My question is for those who were reading when Jason Todd was Robin. At the time was he heavily disliked because he wasn’t like Dick Grayson? If so, looking back are you glad that they made him out to be a different kind of Robin rather than being a copy of Grayson? Pre-Crisis wasn’t he a redhead who was also an orphan from a family of acrobats?
Well, I wasn’t reading as it was a little bit early for me – I was born in 1985 – but I think I can help you.
Jason was actually reasonably well received. From Wikipedia:
Though initially popular, following a revamping of his origin by Max Allan Collins, the Jason Todd version of Robin as written by Jim Starlin was not well received by fans. For 1988’s “Batman: A Death in the Family” storyline, DC Comics held a telephone poll to determine whether or not the character would die at the hands of the Joker, Batman’s nemesis. The character was killed off by a vote of 5,343 to 5,271.
So, even at his lowest popularity, it was still a very close call as to whether he would live or die. /u/Kevinmld hit the nail on the head with the fact it was more about his personality than the fact he wasn’t Grayson – basically, he was a dick was more of an issue than the fact he wasn’t Dick. This does bring us to your point about the complications of his origin, from before and after Crisis on Infinite Earths (1985):
The initial version of Jason Todd had an origin that was a similar origin to the first Robin, Dick Grayson. Originally, like Grayson, Jason is the son of circus acrobats killed by a criminal (Killer Croc) and is later adopted by Bruce Wayne. Distinguished by his red hair (as opposed to the black hair of Dick Grayson), Todd is unfailingly cheerful, wearing his circus costume to fight crime until Dick Grayson presents him with a Robin costume of his own. At that point, Jason dyes his hair black, and in later stories blossoms under Batman’s tutelage.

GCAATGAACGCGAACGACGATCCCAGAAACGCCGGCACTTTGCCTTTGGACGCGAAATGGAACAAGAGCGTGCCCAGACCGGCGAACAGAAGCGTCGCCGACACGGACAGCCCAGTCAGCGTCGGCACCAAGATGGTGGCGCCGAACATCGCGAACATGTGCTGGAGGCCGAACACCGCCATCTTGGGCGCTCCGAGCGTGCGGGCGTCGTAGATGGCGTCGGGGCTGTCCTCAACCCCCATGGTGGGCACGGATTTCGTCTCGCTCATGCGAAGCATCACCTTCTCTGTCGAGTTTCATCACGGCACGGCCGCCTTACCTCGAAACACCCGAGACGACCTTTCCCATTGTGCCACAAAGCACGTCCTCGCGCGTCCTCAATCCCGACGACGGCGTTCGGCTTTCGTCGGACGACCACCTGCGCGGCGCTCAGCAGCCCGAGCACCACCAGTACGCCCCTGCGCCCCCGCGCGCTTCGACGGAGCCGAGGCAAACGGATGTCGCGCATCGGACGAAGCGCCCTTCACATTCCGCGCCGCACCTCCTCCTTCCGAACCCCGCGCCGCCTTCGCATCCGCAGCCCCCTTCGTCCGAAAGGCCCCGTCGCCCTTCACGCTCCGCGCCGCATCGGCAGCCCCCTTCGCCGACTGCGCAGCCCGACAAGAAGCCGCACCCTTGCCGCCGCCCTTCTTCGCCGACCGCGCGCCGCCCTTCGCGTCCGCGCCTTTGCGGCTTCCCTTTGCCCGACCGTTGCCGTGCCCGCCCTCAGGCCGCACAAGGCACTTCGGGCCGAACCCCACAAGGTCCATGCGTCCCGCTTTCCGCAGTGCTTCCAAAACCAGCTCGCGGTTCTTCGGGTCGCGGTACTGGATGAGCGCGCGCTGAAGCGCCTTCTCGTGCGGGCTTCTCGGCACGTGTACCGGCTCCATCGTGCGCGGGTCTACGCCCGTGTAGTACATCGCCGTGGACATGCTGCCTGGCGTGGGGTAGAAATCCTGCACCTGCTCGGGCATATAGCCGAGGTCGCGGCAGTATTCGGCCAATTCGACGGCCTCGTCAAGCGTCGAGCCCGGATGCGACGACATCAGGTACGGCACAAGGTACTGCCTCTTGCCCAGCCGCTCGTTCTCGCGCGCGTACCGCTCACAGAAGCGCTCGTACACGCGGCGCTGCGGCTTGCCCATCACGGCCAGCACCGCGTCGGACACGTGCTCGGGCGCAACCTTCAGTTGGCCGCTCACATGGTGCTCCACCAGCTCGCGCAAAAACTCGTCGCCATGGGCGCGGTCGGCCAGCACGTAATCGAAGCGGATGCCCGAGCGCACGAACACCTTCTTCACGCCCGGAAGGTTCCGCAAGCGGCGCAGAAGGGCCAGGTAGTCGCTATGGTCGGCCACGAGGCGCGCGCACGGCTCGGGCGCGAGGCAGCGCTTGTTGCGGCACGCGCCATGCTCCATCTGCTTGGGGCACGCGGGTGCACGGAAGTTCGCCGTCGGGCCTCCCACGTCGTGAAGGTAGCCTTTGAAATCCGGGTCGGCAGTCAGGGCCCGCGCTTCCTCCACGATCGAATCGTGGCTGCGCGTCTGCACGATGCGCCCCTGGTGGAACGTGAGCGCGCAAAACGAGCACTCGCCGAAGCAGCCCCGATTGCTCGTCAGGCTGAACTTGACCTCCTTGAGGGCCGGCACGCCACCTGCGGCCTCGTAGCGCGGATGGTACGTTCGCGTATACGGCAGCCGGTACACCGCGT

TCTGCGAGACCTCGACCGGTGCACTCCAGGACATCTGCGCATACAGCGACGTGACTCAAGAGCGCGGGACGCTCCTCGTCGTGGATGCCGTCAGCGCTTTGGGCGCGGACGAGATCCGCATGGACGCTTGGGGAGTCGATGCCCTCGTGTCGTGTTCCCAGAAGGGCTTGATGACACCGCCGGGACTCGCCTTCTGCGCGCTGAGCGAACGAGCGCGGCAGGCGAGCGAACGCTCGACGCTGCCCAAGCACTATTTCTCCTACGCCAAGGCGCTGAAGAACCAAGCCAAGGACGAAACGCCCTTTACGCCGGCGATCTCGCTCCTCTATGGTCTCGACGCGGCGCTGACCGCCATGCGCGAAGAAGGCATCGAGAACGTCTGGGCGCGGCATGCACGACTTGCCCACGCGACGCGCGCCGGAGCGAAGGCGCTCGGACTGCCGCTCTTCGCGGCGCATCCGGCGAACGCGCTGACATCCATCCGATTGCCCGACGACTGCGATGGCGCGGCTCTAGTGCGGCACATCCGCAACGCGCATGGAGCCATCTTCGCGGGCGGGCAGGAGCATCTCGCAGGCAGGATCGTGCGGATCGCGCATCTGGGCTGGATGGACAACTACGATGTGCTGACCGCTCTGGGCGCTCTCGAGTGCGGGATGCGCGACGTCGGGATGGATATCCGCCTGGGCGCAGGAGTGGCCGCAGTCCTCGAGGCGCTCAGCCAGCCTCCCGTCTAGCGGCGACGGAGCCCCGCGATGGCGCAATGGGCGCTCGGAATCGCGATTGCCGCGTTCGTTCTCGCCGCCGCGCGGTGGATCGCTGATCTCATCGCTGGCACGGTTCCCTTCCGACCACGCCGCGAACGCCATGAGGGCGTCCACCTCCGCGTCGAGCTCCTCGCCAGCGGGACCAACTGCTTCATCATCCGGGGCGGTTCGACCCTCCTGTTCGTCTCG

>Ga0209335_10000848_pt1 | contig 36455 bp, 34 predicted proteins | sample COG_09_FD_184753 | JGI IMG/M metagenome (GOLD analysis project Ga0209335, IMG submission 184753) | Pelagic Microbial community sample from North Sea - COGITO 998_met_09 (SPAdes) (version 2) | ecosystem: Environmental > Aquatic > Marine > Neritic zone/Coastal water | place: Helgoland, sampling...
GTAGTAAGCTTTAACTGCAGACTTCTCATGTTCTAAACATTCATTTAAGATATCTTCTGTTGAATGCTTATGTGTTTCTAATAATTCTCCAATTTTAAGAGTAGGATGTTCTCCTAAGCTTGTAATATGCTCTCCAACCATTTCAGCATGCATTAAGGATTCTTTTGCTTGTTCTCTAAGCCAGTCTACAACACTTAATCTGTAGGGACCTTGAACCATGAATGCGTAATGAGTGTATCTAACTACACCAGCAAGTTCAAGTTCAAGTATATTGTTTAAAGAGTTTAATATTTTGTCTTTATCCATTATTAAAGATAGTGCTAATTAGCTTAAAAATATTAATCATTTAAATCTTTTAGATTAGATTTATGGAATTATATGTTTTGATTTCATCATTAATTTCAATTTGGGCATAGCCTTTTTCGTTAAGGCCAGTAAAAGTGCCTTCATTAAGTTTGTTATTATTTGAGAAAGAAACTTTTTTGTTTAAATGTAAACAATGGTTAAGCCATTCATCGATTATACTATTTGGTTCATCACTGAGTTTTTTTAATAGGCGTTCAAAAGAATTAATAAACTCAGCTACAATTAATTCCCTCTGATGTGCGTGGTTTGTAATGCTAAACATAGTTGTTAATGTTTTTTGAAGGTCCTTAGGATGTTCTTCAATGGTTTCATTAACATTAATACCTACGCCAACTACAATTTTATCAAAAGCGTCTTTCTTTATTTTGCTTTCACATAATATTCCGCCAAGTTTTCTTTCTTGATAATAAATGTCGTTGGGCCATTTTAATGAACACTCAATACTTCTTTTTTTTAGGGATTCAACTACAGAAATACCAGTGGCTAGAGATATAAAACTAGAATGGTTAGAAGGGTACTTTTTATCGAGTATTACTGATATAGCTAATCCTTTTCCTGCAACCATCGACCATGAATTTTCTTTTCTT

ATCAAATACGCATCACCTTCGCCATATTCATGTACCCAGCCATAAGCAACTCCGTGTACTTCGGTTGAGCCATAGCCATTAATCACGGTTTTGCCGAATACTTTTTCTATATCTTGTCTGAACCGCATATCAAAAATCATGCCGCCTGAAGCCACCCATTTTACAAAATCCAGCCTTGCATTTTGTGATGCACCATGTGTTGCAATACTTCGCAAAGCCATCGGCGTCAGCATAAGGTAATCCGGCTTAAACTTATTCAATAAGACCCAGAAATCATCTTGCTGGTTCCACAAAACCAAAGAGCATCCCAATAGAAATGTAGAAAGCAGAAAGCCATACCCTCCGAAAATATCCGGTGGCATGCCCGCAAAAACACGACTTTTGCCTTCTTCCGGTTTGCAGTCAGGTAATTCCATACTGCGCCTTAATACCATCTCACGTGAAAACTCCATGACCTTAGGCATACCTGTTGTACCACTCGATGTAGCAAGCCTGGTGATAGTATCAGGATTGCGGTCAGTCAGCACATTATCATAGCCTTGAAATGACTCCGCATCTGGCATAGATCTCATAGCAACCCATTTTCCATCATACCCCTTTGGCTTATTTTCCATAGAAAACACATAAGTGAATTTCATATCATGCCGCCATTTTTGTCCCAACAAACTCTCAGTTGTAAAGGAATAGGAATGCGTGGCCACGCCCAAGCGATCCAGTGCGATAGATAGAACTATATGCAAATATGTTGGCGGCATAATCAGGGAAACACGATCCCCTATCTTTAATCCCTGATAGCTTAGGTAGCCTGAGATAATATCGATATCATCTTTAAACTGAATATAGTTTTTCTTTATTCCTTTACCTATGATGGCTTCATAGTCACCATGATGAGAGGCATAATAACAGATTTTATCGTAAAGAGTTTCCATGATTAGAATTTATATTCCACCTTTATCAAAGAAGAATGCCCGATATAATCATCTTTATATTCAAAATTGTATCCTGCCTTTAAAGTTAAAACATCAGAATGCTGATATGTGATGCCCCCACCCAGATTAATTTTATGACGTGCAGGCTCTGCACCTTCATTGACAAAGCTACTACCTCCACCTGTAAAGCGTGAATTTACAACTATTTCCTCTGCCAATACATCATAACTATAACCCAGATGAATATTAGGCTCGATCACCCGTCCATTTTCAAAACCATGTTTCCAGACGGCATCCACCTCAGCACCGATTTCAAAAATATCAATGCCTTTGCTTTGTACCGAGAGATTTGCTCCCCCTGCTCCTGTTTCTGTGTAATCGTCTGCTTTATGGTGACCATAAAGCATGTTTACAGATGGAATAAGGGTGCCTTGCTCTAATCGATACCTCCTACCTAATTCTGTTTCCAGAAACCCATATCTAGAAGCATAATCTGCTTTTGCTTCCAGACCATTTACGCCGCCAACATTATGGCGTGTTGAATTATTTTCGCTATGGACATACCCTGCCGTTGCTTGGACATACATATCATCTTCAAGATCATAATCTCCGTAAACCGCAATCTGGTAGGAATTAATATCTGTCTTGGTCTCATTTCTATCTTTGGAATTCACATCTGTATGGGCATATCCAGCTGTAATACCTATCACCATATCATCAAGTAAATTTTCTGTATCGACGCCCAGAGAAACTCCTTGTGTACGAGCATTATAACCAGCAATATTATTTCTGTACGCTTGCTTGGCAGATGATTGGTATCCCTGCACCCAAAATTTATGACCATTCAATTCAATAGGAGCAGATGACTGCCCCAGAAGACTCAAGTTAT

Following the revamp of the Batman mythos due to Crisis on Infinite Earths, Jason Todd is recast as a young street orphan who first encounters the Dark Knight while attempting to steal the tires of the Batmobile. Bruce Wayne sees to it that Jason is placed in a school for troubled youths. Jason earns the mantle of Robin a short while later by helping Batman apprehend a gang of thieves. However, Todd does not wear the Robin costume (an improved version of) until after six months of training. Batman realizes that while Jason doesn’t possess Dick Grayson’s acrobatic skills, he can become a productive crime-fighter by channeling his rage. He also believes that if he doesn’t help the boy, Jason will eventually become part of the “criminal element.” … Unlike Grayson or the pre-Crisis Jason, the post-Crisis Jason is impulsive, reckless, and full of rage.
Fun fact: the fact that he’s actually a red head was revisited during the Revenge of the Red Hood arc, which was during Dick Grayson’s tenure as Batman with Damian as Robin. I always liked this element of the character and how it represented his resentment of Bruce for feeling he wanted him to be like Grayson.